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Bioinformatics and Information Science Center

Webinar: PK/PD Modeling, Systems Pharmacology & Dose Prediction

  • Date: Thursday, March 14th, 2013
  • Time: 8:00am - 9:00am

Also at 1 pm

To Register:  https://www.mathworks.com/company/events/webinars/wbnr75078.html?s_v1=52082788_1-4LZGZ

The right target, dose and regimen are critical to success in drug discovery. Thus, building the best possible understanding of these variables as early as possible in the drug discovery process is highly beneficial.

This presentation will discuss the use of pharmacokinetic/pharmacodynamic modeling techniques to extract parameter estimates from multiple species, and the application of allometric scaling principles to extrapolate human PK parameters and dose for a novel biological. We’ll also discuss the use of a systems pharmacology approach to investigate optimal targets and drug doses in the nerve growth factor pathway.  These examples demonstrate that translational modeling using SimBiology can help focus resources by indicating the target, approaches and doses most likely to succeed.   

Please allow 60 minutes for the presentation and Q&A session.

About the Presenter: Neil Benson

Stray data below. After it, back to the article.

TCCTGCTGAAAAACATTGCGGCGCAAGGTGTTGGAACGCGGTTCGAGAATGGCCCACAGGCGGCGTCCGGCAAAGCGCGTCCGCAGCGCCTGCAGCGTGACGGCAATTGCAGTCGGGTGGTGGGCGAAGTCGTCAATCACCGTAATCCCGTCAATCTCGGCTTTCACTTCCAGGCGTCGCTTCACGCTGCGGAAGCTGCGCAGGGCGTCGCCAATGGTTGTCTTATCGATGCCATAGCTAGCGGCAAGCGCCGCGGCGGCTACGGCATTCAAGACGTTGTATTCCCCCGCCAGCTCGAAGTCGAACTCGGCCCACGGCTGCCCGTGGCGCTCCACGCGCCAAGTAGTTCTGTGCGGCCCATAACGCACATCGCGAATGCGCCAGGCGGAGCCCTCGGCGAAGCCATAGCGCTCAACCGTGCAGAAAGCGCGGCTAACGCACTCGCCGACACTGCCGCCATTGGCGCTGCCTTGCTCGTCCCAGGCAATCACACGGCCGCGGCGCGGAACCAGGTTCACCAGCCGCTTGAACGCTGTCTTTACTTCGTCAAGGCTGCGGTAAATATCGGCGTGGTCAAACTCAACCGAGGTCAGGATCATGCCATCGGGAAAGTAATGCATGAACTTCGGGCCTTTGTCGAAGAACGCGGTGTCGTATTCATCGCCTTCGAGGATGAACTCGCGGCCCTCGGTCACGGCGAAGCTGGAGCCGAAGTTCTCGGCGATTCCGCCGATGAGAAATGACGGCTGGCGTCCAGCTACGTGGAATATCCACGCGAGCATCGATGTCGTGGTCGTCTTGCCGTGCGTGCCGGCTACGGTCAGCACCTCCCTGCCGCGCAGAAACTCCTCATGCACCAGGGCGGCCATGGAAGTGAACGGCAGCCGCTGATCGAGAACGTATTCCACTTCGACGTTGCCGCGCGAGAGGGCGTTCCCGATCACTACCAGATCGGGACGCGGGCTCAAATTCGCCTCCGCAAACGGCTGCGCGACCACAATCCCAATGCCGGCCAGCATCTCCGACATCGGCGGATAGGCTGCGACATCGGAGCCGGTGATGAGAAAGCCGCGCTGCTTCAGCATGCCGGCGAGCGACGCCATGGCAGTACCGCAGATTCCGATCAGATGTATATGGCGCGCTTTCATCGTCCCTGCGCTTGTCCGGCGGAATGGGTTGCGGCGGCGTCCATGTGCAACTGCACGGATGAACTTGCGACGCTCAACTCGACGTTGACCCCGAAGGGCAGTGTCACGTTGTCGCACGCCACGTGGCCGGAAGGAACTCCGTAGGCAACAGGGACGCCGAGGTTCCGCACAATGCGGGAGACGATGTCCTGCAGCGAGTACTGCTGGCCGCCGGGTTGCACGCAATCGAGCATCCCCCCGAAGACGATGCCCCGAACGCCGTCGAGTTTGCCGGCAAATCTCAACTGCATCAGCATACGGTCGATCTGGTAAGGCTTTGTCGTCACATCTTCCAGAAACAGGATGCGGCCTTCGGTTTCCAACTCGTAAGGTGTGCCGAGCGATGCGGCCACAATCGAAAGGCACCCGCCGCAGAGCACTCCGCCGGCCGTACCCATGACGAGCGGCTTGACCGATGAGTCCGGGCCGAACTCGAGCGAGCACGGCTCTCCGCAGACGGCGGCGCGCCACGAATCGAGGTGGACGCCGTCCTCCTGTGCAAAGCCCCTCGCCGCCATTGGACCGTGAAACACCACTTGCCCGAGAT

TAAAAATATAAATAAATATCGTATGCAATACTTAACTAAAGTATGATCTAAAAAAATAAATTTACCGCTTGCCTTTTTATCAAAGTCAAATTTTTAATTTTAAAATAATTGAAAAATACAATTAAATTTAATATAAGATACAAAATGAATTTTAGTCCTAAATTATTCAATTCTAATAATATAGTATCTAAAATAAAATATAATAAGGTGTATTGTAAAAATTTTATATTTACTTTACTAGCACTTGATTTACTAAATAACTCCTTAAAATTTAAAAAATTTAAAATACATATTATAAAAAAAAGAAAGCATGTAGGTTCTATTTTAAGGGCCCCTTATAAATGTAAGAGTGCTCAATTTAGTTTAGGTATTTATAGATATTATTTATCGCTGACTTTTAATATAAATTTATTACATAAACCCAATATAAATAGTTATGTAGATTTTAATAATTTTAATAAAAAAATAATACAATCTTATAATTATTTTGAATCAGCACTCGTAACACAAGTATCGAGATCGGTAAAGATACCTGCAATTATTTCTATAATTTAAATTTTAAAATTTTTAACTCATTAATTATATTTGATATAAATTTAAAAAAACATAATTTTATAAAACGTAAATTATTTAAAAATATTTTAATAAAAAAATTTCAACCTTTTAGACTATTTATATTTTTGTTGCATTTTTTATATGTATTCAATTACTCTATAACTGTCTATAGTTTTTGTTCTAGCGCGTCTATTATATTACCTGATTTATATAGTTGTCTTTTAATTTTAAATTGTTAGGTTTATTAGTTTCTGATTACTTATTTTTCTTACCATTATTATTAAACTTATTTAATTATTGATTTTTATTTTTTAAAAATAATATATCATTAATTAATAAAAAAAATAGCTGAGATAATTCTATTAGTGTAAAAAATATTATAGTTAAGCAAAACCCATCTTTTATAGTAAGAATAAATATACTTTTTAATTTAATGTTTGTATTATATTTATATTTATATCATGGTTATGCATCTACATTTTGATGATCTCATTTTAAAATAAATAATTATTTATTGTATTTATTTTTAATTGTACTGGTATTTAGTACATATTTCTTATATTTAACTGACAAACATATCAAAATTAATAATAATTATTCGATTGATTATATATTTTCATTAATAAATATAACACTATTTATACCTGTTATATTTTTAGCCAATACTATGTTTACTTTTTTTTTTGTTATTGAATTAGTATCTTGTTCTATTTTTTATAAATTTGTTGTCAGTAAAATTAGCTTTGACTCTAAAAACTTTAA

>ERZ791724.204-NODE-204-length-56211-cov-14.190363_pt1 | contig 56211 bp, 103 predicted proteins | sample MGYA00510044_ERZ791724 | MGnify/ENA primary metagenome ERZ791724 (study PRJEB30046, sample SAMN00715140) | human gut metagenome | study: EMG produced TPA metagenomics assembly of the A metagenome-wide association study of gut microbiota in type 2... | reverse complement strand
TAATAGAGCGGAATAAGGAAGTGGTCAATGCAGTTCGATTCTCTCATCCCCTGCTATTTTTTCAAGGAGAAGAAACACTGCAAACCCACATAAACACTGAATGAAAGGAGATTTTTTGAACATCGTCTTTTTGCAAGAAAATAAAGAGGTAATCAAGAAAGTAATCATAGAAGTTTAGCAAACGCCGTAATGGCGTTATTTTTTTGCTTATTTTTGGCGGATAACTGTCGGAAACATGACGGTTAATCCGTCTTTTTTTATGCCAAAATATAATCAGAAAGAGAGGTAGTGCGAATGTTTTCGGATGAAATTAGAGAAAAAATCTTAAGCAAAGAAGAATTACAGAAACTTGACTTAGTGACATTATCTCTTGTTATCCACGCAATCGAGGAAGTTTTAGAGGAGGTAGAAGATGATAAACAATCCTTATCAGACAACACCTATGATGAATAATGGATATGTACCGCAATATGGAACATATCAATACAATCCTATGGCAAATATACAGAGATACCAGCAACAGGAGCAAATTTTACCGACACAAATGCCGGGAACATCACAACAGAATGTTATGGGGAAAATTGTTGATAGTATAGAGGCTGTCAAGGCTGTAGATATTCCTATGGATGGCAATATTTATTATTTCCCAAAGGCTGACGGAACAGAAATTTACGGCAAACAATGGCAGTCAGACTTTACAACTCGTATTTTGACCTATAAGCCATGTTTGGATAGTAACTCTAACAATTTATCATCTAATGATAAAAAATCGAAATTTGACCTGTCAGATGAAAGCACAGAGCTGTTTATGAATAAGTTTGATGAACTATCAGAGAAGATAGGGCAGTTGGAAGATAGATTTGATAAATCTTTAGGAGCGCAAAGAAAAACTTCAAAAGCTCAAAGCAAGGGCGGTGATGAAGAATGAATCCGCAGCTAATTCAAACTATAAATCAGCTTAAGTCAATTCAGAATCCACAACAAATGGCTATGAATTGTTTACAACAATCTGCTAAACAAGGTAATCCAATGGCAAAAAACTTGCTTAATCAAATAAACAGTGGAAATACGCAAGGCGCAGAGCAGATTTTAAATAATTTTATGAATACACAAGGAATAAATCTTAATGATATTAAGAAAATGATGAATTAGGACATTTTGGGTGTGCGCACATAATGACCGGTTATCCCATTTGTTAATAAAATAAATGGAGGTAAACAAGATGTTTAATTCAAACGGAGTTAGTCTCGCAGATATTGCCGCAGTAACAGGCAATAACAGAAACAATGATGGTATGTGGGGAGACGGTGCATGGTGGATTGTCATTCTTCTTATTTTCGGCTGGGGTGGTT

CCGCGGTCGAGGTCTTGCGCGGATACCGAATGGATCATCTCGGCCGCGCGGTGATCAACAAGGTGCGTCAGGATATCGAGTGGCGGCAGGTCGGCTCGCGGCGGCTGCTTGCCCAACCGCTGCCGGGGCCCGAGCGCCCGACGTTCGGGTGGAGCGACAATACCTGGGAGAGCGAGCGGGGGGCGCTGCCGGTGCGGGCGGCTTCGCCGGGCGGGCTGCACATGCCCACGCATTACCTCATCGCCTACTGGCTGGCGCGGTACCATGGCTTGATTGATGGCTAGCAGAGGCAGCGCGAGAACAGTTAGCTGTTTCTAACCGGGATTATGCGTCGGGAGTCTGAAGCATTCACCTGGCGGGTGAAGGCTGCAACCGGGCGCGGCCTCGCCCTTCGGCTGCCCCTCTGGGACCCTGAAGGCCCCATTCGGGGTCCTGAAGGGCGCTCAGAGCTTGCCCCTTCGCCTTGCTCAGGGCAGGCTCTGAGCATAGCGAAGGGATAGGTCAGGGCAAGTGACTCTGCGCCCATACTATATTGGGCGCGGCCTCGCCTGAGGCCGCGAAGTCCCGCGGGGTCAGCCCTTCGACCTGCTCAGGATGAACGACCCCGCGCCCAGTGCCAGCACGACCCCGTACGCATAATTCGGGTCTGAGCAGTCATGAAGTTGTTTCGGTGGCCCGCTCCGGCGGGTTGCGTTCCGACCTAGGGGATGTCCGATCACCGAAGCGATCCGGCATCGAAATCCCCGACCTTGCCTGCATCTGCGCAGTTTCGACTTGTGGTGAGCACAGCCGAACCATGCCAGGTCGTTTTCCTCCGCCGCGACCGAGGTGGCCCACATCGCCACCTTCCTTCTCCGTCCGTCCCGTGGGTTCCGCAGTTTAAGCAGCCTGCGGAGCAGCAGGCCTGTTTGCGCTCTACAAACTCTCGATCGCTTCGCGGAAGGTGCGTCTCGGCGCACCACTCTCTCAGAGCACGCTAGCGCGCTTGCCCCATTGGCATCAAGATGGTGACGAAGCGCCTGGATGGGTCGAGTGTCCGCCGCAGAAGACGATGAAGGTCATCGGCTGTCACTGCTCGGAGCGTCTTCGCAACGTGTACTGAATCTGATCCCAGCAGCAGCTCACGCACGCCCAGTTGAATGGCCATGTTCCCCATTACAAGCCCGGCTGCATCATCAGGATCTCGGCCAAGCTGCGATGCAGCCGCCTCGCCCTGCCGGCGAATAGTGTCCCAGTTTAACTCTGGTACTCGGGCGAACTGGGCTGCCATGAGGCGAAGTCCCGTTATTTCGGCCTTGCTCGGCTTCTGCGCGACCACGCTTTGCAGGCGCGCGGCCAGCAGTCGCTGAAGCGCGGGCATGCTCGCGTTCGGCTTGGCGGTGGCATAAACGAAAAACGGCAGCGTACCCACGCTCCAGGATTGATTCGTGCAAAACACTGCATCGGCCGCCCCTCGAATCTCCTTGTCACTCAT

Neil has 20 years’ experience working in the pharmaceutical industry at SmithKline Beecham, Pfizer and Xenologiq Ltd. He has held a number of senior leadership positions, most recently as Head of systems pharmacology at Pfizer, Sandwich. He was awarded the Pfizer Upjohn award for innovation in developing dose prediction methodology. In 2011, he founded Xenologiq Ltd, a consultancy company interested in reducing PKPD and systems pharmacology approaches to effective practice in drug discovery. He has extensive experience of using modeling and simulation to address questions of critical importance in drug discovery including; clinical dose prediction, optimal target identification and biomarker selection and has authored ~ 30 papers and patents. Educated at the University of East Anglia (UK) and the University of Lund (Sweden), Neil has a First class Honours degree and a PhD in physical biochemistry.

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